FREDERICKSBURG, Virginia – (March 22, 2017) – According to the National Institutes of Health, on any given day one-third of children and 41 percent of teens eat from a fast-food restaurant. They also report that the restaurant meals often served to kids contain too many calories. The typical “kid food” being offered tends to usually include chicken nuggets, fries, macaroni and cheese, burgers, and pizza. The problem is that these meals often provide empty calories and don’t provide enough nutrition. They also keep the kids wanting the same types of foods at home, with parents often providing them. One expert, Doctor Yum, says it’s time to ditch the “kid food” and start giving kids better options.
“Most food is kid-friendly. Kids just need to learn how to eat it,” says Dr. Nimali Fernando, a Fredericksburg, Virginia-based pediatrician who founded The Doctor Yum Project. “Kids who are taught healthy eating habits, which include eating a variety of healthy foods, will be far better off now and in the long run. They will be learning healthy habits that will last a lifetime.”
Here are 6 reasons to ditch the pizza and pouches and get your kids back to real food:
  • Kids can learn to eat real food. Most of us parents overestimate the amount of food children need. Therefore when a toddler takes two bites of their entree, parents may feel defeated instead of realizing they may have eaten enough. Parents then may be more likely to reach for those kid-friendly, addictive snacks (like crackers and gummy snacks) to fill their child’s belly.  It should be no surprise that grazing-style eating, where hunger does not fully develop, leads to a poor appetite at mealtime. Parents should continue to provide opportunities to practice eating healthy foods, and have realistic expectations for what their child should eat. With enough practice kids will get used to a healthy array of fruits, vegetables and whole grains. Check with your pediatrician to see if your child is meeting expectations for growth to ensure his food intake is on track.
  • Restaurant kids meals are a waste of money. When eating out, say no to kid’s meals, which are usually variations on the same “kid-friendly” foods like pizza, chicken nuggets, and sweet drinks. Most of these menus have little to no vegetables or fruit. They may be belly fillers and provide calories but little added nutritional value for your dollar. Instead, order a healthy similarly priced appetizer and/or share your entree with your little one (restaurant meals are so oversized that chances are good that the serving is too big for you anyway). Alternatively, order a few entrees “family style” and ask the server to bring extra plates for whole family to sample. This encourages kids to be adventurous and get used to trying new foods.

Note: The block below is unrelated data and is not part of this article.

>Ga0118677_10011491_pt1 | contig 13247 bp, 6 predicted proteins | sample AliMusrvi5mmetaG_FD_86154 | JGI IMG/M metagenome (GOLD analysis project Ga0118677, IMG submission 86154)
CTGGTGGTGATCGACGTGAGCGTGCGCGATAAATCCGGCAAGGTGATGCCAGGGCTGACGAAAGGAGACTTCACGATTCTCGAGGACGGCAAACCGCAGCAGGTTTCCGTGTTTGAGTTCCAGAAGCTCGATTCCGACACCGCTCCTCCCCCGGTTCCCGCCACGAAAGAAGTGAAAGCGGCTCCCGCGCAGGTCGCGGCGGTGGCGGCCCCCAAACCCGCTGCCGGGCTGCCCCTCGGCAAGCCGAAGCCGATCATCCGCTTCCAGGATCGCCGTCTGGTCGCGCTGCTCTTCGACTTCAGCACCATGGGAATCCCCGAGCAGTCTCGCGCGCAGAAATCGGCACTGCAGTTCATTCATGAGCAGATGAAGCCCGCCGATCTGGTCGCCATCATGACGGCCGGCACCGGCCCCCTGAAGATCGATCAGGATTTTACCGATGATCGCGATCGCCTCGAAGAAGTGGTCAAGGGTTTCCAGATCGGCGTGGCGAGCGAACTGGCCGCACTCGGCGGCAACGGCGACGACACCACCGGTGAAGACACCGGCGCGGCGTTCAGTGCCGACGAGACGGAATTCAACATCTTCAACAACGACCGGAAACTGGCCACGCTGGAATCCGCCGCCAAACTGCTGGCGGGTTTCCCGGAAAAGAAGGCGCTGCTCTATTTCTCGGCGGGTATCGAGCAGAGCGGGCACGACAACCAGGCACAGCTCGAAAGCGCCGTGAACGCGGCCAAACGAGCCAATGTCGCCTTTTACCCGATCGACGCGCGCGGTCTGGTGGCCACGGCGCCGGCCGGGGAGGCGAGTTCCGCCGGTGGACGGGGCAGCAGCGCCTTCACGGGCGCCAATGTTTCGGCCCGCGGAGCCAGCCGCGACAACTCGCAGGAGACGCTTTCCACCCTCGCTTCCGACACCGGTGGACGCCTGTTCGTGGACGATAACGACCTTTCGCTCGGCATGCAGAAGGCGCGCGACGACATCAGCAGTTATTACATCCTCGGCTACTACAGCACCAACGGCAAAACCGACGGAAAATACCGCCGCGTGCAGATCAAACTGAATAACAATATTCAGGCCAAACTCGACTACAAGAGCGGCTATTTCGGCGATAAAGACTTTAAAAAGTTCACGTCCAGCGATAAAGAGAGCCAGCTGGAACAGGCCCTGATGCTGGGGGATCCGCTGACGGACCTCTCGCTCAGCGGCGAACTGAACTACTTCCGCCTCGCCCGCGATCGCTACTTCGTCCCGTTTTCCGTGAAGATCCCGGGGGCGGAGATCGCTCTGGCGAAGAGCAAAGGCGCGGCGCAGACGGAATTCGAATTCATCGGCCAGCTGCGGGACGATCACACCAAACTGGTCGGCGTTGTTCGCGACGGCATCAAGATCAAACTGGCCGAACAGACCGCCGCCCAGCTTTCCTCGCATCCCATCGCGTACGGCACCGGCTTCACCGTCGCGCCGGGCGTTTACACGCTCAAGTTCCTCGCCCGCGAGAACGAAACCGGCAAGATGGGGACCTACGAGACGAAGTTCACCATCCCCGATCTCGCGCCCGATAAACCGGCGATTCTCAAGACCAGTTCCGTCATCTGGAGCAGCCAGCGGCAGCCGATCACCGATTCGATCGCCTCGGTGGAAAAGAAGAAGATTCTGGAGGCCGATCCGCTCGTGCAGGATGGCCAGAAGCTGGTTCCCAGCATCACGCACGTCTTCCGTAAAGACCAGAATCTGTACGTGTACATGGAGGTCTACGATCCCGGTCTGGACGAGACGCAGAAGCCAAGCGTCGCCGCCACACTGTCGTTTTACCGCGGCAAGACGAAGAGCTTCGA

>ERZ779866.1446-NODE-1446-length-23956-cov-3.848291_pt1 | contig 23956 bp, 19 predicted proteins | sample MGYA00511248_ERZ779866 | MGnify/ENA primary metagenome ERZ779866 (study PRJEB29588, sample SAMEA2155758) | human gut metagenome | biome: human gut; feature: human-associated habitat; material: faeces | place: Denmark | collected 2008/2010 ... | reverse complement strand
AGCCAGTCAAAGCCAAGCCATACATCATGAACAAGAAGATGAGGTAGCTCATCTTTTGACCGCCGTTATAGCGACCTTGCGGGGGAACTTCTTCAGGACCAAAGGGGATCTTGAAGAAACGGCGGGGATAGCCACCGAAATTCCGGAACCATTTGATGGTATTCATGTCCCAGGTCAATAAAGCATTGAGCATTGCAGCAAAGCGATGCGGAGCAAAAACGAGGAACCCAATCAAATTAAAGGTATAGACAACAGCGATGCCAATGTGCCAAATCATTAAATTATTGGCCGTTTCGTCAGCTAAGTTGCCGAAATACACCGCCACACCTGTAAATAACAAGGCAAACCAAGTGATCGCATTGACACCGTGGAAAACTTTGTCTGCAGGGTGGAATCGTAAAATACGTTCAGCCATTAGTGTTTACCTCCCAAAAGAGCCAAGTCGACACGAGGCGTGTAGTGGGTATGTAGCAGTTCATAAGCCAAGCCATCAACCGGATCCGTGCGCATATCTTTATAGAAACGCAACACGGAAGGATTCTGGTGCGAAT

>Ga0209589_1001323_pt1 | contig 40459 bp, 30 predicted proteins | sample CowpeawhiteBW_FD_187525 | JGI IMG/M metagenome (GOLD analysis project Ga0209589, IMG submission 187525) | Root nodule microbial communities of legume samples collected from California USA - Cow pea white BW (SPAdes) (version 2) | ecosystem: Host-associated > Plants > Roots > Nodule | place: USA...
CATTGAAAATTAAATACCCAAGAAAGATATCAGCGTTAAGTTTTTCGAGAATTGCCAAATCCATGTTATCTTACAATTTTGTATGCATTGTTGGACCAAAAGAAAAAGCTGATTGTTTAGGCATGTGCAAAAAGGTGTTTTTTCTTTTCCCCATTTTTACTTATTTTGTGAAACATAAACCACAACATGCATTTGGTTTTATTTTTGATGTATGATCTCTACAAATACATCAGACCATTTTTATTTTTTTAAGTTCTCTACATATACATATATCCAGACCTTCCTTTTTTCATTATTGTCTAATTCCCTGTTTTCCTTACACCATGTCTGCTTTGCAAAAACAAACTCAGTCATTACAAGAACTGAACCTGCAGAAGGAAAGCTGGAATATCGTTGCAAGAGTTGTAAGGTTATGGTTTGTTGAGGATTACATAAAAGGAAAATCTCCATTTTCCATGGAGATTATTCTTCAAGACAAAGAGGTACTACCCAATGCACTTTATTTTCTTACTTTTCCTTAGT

• Kid-friendly foods are misleading.  Recent studies of toddler foods show that many actually have more sugar and salt than what is recommended by experts. Food companies know that parents worry about nutrition, and know the buzzwords to attract those worried parents. It’s easy to make food choices based on the promise of “more protein” or “high in calcium.”  But reading the nutrition label (on the back of the box, not the front) will give you the big picture on whether a food is right for your child. Is there an abundance of additives and preservatives? Are the ingredients recognizable and safe? How much sugar is added? Think about the whole foods that might be used to get the same benefit (like a handful of nuts for protein instead of a protein bar).
  • Kids need real food to develop and thrive. While pizza and macaroni and cheese may fill a child’s belly, kids need fruits, vegetables and whole grains to provide the necessary, vitamins, minerals and phytonutrients (plant nutrients) for optimal growth and development.  Furthermore, an important part of a child’s development is their oral motor skills, those functions of the mouth (lips, tongue, teeth and palate) that allow for speech, safe feeding and swallowing. Many kid-friendly foods are soft and easy to eat and don’t encourage development of those skills. Relying too heavily on these foods (like soft chicken nuggets and pouches with soft purées) can allow kids to lag behind in oral motor development and may lead to picky eating.